One thing that has become clear to me over the years is that people can reason themselves in and out of pretty much anything. Evidence can be provided for just about any assertion, no matter how ludicrous, and debunking it can lead to an endless rabbit hole of argument and counter-argument that never resolves much of anything. You can test this by googling just about any idiotic idea, and mountains of “evidence” will be found to support it.

So how does a man determine what is true, or at least more likely to be true?

Scott Adams has an excellent method for sifting through bullshit quickly and efficiently. He provides a list of common methods of discovering the truth:

  1. Personal Experience
  2. Experience of People You Know
  3. Experts
  4. Scientific Studies
  5. Common Sense
  6. Pattern Recognition

Note that each one of these methods contain serious problems if used alone. For instance, personal experience can be narrow and subject to confirmation bias. Experts may lie to you, or be a member of Nassim Nicholas Taleb’s Intellectual Yet Idiot class. Scientific studies can be twisted, or could be outright fabrications. Common sense, which I actually liken to basic logical consistency, can be wrong on the basis of flawed assumptions.

So a good bullshit filter is taking the list as a whole. A lie will not pass all 6 items. Neither is it likely to even pass a majority of them. Studies and experts may, for instance, tell you that Islam is a religion of peace. But common sense, pattern recognition, and the experiences of people you know would tend to counter the assertion. Where one contradicts another, resolution must be made.  If your experience and the experiences of people you know contradict the experts, who do you trust? In that case, I look for a motivation for the expert to lie (like, say, grant money for Climate Change researchers). If I find a blatant conflict of interest, I will usually dismiss the expert opinion on the basis of the other evidence. If I don’t, perhaps I need to reevaluate why my experiences and those of folks I know are different. Maybe there is another factor at work.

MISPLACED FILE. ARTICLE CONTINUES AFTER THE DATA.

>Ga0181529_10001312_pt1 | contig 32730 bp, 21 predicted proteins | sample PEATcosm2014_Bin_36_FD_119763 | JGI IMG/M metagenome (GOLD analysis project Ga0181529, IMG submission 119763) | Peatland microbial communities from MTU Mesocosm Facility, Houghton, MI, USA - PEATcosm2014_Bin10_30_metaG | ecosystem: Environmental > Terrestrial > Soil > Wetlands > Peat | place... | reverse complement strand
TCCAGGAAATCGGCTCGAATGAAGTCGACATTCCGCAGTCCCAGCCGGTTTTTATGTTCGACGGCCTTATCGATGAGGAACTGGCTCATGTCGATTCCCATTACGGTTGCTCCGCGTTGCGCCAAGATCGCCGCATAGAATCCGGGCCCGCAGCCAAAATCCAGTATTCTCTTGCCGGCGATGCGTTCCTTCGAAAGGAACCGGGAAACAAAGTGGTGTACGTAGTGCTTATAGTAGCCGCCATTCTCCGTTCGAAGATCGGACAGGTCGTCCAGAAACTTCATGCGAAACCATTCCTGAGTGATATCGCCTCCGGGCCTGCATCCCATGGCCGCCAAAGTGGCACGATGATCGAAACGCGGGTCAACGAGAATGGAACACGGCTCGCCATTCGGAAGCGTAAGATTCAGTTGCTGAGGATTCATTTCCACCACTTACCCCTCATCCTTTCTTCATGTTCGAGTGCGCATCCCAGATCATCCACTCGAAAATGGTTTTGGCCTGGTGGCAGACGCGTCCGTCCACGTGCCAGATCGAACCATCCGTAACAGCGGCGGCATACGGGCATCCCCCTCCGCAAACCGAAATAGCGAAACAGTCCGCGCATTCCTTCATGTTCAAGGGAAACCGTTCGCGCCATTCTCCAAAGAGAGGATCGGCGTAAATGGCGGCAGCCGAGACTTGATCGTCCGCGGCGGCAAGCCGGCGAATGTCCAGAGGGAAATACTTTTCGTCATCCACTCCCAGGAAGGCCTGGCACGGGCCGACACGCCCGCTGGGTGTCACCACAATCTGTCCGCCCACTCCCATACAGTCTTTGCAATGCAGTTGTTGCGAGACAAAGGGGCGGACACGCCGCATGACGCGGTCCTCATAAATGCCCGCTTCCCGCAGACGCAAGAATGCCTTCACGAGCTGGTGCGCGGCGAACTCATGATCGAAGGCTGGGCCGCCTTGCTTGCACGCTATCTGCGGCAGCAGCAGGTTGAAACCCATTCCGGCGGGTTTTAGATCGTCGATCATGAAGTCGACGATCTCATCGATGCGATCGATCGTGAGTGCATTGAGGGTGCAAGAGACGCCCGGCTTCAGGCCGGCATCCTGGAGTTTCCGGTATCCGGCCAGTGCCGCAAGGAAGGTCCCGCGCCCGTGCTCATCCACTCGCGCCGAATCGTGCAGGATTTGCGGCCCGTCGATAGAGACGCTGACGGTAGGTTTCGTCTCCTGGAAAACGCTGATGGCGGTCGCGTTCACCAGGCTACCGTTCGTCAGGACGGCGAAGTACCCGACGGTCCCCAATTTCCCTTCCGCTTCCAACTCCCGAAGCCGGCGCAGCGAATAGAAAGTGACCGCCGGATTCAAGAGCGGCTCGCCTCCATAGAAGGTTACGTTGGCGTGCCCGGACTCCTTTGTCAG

Some time ago, I explained that Francis once changed my mind in a big way on an important issue. At the time, I considered mortgage debt to be generally good. After all, experts claimed that it was good debt, studies showed that holders of mortgage debt did better than their fellows, and common sense generally appeared to favor home ownership (I later understood that it didn’t, per se). The experiences of people I knew were good, and I recognized the pattern that homeowners were generally better off than their fellows. Everything lined up for this, right?

Except it didn’t. My personal experience went south in a hurry. And in 2008, the experiences of people I knew turned sour as well. And when I went back and thought about it a little more, even common sense (in line with what Francis originally wrote) suggested that being exceedingly careful with debt was the wiser course. The experts, of course, changed their tune pretty quick, for a while. But one of the things which turned me off to media talking heads and anointed experts was precisely how quickly they turned, backpedaled, and pretended their earlier assertions had never even existed. After that debacle, I’ve been a lot more skeptical of their class.

Point is, when I reran the assertion through the bullshit filter, I became convinced that Francis was right, and I had been wrong.